China 1911. Finally, a revolution succeeded in overthrowing the manchus. Known as the WuChang uprising, it lead to the Xinhai revolution finally getting 15 out of the 18 provinces to declare independence.
"The uprising itself broke out by accident. Revolutionaries in the Russian concession of the city had been building bombs, one of which accidentally exploded. This led police to investigate, and they discovered lists of Literary Society members within the New Army. Facing arrest, and certain execution, they staged a coup. The local officials panicked and fled, and the army took over the city in less than a day. The revolutionaries then telegraphed the other provinces asking them to declare their independence. Within six weeks, fifteen provinces had seceded.
The revolt was still considered merely the latest in a series of mutinies that had occurred in southern China. It was widely expected to be put down quickly, and ended up having much larger implications only because the Qing dynasty delayed action against the rebellion, allowing provincial assemblies in many southern provinces to declare independence from the Qing and declare allegiance to the rebellion.
Sun Yat-sen himself played no direct part in the uprising. He was traveling in the United States, trying to drum up support from overseas Chinese. He found out about the uprising by reading a newspaper report in Denver, Colorado. Within the Revolutionary Alliance, Sun had favored an uprising in his native Guangdong, citing local anti-Manchu sentiment. Sun's rival within the Alliance, Huang Xing, had favored an uprising in central China and had been planning an uprising for late October. The revolutionary leaders were thus caught off guard, leaving the mutineers without a leader. Li Yuanhong was dragged from under his bed and forced at gunpoint to become the leader of the Rebellion, and went on to become the only man to ever serve twice as president of the republican government of Beijing.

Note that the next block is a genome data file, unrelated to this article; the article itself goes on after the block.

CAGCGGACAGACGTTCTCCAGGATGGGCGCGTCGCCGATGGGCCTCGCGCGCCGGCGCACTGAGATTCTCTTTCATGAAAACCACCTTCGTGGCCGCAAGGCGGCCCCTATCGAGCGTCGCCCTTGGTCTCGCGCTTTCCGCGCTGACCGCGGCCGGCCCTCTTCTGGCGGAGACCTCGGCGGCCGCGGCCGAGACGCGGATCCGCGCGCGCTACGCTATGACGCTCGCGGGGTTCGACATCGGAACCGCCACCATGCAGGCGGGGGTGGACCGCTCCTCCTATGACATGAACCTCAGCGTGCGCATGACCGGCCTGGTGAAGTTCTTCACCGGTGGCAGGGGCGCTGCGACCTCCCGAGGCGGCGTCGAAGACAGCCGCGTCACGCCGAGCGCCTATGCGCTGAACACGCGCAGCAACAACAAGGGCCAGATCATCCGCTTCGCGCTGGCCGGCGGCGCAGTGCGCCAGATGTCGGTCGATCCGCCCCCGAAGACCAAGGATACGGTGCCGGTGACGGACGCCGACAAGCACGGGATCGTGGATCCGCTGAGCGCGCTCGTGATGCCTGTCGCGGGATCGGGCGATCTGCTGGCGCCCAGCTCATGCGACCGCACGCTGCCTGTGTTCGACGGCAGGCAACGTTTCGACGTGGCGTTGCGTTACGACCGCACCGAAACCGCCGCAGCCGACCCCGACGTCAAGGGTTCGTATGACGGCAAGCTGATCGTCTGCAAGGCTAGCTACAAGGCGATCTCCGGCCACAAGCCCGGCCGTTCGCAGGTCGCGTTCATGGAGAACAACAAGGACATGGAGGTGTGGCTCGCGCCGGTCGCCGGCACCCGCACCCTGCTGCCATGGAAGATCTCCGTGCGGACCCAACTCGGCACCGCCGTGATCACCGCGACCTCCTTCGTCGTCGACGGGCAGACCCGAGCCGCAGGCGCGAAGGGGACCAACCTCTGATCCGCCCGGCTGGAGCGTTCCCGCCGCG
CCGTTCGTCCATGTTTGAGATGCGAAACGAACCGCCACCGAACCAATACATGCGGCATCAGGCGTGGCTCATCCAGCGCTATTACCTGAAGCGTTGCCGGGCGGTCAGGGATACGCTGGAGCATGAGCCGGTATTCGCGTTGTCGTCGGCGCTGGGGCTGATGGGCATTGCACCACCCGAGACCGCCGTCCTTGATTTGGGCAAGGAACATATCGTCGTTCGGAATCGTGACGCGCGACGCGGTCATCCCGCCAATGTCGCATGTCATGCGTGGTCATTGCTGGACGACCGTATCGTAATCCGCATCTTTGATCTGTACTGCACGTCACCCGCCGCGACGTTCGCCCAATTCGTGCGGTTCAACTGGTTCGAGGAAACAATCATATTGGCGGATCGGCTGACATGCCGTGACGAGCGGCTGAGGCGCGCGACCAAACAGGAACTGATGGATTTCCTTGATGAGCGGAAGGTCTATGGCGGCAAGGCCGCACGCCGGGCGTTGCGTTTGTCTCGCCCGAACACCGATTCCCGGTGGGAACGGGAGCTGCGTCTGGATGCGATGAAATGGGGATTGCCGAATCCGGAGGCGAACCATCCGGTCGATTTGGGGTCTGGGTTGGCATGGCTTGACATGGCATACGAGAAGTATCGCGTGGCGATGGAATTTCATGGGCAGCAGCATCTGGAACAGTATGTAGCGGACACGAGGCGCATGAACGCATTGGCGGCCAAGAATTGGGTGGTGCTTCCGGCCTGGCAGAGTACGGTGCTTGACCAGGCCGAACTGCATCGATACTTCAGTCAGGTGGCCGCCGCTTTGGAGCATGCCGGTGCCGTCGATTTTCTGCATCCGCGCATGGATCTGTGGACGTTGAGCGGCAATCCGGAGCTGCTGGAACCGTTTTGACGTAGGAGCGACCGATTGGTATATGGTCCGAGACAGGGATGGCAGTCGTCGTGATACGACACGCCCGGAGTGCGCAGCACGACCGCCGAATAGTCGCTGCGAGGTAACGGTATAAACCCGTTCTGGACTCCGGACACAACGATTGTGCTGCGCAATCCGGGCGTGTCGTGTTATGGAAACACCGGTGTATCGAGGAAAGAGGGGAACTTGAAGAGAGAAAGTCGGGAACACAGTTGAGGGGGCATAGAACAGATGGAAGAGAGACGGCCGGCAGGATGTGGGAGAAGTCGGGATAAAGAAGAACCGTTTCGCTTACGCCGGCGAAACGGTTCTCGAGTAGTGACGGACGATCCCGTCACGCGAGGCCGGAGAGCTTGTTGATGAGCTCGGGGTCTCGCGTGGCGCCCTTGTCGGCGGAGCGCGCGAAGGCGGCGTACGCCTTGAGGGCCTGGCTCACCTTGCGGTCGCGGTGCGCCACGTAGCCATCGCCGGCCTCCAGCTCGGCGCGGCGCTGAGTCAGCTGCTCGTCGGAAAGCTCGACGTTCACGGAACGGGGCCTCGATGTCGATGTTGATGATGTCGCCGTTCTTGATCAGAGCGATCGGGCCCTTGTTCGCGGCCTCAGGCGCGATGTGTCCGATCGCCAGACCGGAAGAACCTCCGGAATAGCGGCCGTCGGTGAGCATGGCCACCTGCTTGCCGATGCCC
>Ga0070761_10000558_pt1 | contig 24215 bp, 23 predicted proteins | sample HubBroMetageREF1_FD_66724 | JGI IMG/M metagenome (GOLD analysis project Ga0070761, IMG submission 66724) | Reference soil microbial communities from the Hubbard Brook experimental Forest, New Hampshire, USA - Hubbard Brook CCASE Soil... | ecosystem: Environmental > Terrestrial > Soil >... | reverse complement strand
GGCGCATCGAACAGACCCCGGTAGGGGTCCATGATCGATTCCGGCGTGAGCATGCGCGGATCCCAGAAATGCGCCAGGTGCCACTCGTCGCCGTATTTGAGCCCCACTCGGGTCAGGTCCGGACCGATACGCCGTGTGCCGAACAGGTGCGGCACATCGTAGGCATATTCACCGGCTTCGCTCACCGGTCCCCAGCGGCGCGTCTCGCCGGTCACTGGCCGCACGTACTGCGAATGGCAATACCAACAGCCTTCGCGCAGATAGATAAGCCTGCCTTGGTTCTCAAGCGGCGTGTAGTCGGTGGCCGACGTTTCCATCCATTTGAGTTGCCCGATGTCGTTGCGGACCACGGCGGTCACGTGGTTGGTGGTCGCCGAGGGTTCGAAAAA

Many Chinese had felt that the Qing dynasty had lost the mandate of heaven, and this may have contributed to the revolt. Natural disasters, such as fires and floods, are often considered portents, and the Yangtze had overflowed its banks in 1911; the revolting troops were situated near that river. Such a flood would have had a profound psychological impact on government officials, rebels, peasants, and other Chinese in the vicinity. The flood had killed 100,000 people.
The Qing government, led by the regent 2nd Prince Chun, failed to respond for a crucial few weeks. This gave the revolutionaries time to declare a provisional government. They were joined by other provincial assemblies. Within a month, representatives from the seceding provinces had met and declared a Republic of China. Sun returned to China on December 25, and though he was elected provisional president of the Republic of China by the representatives of the sixteen provisional assemblies (an act that angered Yuan Shikai), Sun Yat-sen was aware of Yuan Shikai's military power and so he supported an earlier deal that left Yuan in charge."
However, if Sun Yat Sen did not play such a big part in gaining support from the chinese masses; especially from overseas, will the revolution happen?
1911 Revolution; was it made or did it just happen?
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